PEDs in MMA: Why out of Competition Testing Is the Only Solution

Montique DavidCorrespondent IIIApril 19, 2012

HOLLYWOOD, CA - SEPTEMBER 20:  A detailed view of the UFC Championship belt prior to the UFC on Fox: Velasquez v Dos Santos - Press Conference at W Hollywood on September 20, 2011 in Hollywood, California.  (Photo by Victor Decolongon/Getty Images)
Victor Decolongon/Getty Images

If there's one thing that can set back the world of Mixed Martial Arts, it's the use of performance enhancing drugs.

What we should be watching is two guys who have mastered their respective crafts, go into the octagon and fight their hearts out to finish one another. This is not a competition of who can use steroids or HGH better—it's a competition to see who is the better fighter.

PEDs are the only deterrent from making MMA mainstream so the UFC must set the example and begin to administer out of competition testing. 

1,696, 1,200, 450, 375—the numbers of players in the NFL (with 53-man rosters), MLB (with 40-man rosters), NBA (if each team used maximum roster allotment of 15 players) and fighters in the UFC respectively. These organizations do out of competition drug testing.

UFC president Dana White said at the UFC on Fuel TV 2 press conference that it's impossible to chase 375 fighters around the world to do tests; however, the NFL finds a way to test more than four times as many players, MLB three times as many and the NBA virtually has the same amount which renders that argument  implausible.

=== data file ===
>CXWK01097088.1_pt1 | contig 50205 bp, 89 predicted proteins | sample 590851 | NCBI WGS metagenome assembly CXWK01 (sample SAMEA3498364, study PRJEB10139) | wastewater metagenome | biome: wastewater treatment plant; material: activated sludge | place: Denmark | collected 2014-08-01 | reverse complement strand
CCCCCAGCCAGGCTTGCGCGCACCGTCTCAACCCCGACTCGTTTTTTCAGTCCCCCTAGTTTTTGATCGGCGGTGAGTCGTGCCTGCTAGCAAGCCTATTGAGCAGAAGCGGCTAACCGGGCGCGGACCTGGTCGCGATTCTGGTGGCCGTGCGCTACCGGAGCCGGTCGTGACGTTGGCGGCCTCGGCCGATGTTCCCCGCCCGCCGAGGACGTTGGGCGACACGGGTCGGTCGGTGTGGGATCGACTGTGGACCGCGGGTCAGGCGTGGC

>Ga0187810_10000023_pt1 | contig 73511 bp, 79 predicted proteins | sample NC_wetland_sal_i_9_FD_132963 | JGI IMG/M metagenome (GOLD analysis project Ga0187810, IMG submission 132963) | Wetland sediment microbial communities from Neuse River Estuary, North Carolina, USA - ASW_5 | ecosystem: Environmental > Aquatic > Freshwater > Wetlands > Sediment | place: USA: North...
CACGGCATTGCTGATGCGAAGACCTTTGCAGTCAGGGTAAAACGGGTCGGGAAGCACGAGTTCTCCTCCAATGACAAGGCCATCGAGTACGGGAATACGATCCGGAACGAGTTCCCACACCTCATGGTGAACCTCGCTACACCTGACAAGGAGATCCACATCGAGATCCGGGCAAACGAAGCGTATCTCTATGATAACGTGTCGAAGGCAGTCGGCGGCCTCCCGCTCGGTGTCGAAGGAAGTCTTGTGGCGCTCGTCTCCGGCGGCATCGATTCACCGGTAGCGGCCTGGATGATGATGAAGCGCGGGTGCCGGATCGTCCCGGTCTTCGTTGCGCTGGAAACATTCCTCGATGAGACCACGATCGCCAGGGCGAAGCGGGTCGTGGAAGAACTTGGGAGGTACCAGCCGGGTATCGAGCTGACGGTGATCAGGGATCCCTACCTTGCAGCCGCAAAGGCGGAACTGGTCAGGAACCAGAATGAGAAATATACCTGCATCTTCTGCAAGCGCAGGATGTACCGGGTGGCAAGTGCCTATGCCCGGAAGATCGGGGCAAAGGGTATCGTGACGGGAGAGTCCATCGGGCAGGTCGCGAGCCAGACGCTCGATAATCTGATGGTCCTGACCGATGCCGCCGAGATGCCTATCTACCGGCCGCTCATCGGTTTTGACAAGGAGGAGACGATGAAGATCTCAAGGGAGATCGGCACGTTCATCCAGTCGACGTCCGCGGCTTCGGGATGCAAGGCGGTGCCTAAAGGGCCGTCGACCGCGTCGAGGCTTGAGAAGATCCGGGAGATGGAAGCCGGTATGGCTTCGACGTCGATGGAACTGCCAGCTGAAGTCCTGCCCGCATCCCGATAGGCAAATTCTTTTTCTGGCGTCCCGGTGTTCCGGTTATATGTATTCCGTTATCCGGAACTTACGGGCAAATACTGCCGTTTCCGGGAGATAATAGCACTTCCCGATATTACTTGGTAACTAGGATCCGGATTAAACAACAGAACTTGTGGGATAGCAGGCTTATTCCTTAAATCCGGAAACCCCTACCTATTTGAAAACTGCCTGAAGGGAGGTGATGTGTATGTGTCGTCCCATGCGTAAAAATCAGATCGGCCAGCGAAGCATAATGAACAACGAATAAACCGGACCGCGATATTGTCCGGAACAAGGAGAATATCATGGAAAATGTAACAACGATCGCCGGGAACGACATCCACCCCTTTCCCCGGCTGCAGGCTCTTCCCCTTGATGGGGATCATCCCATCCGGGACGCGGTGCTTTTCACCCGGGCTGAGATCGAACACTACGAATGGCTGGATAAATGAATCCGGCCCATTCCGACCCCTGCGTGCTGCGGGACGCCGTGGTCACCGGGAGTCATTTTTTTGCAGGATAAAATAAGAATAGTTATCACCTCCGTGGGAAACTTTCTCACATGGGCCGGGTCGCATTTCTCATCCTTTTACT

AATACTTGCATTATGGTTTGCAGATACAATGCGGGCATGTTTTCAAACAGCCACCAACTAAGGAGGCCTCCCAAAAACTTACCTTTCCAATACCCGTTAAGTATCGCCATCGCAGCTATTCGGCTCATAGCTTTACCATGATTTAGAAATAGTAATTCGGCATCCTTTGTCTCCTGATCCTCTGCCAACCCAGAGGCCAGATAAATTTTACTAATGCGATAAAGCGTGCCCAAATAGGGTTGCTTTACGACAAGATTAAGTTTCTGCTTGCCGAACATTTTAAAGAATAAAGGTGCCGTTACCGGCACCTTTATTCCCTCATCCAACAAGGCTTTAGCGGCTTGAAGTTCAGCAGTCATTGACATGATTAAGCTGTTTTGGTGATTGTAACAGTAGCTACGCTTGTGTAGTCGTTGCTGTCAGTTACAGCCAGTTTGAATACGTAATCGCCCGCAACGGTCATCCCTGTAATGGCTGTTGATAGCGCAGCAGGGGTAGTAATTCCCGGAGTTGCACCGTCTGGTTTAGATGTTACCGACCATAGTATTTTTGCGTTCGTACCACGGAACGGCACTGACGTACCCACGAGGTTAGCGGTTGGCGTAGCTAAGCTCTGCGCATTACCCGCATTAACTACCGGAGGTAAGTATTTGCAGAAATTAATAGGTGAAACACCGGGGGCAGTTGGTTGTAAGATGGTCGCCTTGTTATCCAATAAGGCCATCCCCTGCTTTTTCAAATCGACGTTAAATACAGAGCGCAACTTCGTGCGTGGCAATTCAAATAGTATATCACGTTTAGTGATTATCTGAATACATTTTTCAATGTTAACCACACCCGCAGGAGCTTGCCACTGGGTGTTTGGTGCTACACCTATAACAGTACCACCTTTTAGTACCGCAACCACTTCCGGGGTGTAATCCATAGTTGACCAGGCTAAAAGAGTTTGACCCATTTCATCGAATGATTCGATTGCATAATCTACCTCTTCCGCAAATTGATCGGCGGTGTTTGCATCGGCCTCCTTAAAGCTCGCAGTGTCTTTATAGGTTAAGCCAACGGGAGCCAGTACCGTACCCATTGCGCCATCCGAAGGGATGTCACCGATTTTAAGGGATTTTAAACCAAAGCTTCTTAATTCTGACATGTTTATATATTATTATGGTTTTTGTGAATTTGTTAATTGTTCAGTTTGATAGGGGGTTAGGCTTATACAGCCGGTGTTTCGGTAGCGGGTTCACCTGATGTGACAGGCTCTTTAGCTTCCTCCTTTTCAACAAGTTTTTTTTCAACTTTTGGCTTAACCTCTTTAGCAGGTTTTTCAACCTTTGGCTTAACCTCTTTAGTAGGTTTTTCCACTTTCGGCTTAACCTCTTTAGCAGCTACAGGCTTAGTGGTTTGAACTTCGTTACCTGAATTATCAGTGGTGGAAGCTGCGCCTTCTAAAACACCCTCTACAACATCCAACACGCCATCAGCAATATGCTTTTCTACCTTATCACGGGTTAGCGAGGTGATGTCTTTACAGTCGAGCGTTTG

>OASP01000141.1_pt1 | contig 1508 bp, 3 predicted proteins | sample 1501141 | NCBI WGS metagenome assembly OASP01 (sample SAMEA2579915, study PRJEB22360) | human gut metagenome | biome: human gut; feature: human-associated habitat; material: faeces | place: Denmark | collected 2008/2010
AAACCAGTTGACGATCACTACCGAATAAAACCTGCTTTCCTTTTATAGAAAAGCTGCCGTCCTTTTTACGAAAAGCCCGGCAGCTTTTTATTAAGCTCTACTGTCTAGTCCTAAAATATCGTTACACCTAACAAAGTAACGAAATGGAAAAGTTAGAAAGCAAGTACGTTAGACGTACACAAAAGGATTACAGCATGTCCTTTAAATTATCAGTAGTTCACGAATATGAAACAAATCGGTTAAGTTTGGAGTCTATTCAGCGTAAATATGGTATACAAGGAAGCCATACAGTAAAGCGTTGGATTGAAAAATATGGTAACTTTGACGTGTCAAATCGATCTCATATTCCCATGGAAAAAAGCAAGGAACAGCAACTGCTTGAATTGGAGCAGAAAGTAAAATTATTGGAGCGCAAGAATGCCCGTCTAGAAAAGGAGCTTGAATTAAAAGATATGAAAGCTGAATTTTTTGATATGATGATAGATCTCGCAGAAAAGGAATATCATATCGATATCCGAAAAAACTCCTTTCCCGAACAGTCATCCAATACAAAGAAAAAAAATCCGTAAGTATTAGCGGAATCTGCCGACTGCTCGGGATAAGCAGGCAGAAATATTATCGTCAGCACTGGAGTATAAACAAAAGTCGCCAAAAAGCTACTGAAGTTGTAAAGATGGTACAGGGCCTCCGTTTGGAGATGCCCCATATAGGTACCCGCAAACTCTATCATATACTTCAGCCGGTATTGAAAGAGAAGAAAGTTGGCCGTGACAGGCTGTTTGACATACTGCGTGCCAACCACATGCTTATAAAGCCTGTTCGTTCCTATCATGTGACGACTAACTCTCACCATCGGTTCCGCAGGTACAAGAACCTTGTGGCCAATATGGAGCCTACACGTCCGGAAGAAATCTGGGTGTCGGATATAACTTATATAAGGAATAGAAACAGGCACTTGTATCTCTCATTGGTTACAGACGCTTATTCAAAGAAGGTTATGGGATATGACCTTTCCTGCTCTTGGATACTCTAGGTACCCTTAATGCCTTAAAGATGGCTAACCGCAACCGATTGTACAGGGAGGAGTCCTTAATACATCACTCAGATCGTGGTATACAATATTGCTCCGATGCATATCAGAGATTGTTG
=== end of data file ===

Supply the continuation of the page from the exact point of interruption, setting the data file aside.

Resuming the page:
It can be done.

It has been done on a much larger scale. What's missing is the passion to want to clean up the sport.

Dana claimed at the presser that the UFC has the "gold standard in drug testing" in place. But that's just not true. To leave it up to the athletic commissions to do a job that you can expand on and do better at, shows a lack of interest in wanting to clean up the sport.

UFC is in the position to be trailblazers in the MMA world by setting a precedent that PEDs are not going to be tolerated in the largest name in MMA. The UFC must realize that they have a responsibility to both the fans and to MMA to set a gold standard in trying to rid the MMA world of PEDs.

The way to do that is out of competition testing.

If the UFC just leaves testing up to the athletic commissions, Dana White deserves to be asked this simple question:

Just how much do you care about ridding MMA of performance enhancing drugs?